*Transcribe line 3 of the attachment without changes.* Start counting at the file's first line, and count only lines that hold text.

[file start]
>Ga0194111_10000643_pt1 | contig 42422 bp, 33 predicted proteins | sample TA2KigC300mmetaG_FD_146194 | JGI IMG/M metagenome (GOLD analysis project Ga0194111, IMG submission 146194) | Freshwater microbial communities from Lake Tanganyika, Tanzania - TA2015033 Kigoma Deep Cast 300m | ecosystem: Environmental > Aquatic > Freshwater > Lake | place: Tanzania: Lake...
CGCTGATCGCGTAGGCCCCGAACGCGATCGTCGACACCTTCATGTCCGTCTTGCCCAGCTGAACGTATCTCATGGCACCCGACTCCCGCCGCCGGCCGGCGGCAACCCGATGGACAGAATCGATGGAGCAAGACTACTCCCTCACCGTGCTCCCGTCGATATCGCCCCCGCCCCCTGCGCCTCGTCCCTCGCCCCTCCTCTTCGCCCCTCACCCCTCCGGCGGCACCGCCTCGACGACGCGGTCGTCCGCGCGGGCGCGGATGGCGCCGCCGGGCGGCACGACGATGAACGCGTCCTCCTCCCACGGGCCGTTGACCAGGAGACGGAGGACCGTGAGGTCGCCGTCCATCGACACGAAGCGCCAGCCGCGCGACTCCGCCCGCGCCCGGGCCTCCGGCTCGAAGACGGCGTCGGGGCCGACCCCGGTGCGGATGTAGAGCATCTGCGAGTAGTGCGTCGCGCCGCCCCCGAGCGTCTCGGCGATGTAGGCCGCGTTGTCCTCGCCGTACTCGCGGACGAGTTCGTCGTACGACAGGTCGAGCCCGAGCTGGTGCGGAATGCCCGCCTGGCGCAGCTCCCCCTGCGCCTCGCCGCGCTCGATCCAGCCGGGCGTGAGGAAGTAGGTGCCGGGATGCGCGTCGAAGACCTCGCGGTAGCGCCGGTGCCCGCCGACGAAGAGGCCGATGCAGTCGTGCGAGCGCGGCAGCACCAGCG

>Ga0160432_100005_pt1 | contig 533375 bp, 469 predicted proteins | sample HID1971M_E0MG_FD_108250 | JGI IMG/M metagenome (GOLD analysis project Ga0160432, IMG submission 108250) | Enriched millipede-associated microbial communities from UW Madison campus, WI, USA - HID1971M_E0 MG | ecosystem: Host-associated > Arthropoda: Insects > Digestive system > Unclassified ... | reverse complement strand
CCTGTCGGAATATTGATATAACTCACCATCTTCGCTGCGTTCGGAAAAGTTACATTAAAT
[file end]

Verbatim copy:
>Ga0160432_100005_pt1 | contig 533375 bp, 469 predicted proteins | sample HID1971M_E0MG_FD_108250 | JGI IMG/M metagenome (GOLD analysis project Ga0160432, IMG submission 108250) | Enriched millipede-associated microbial communities from UW Madison campus, WI, USA - HID1971M_E0 MG | ecosystem: Host-associated > Arthropoda: Insects > Digestive system > Unclassified ... | reverse complement strand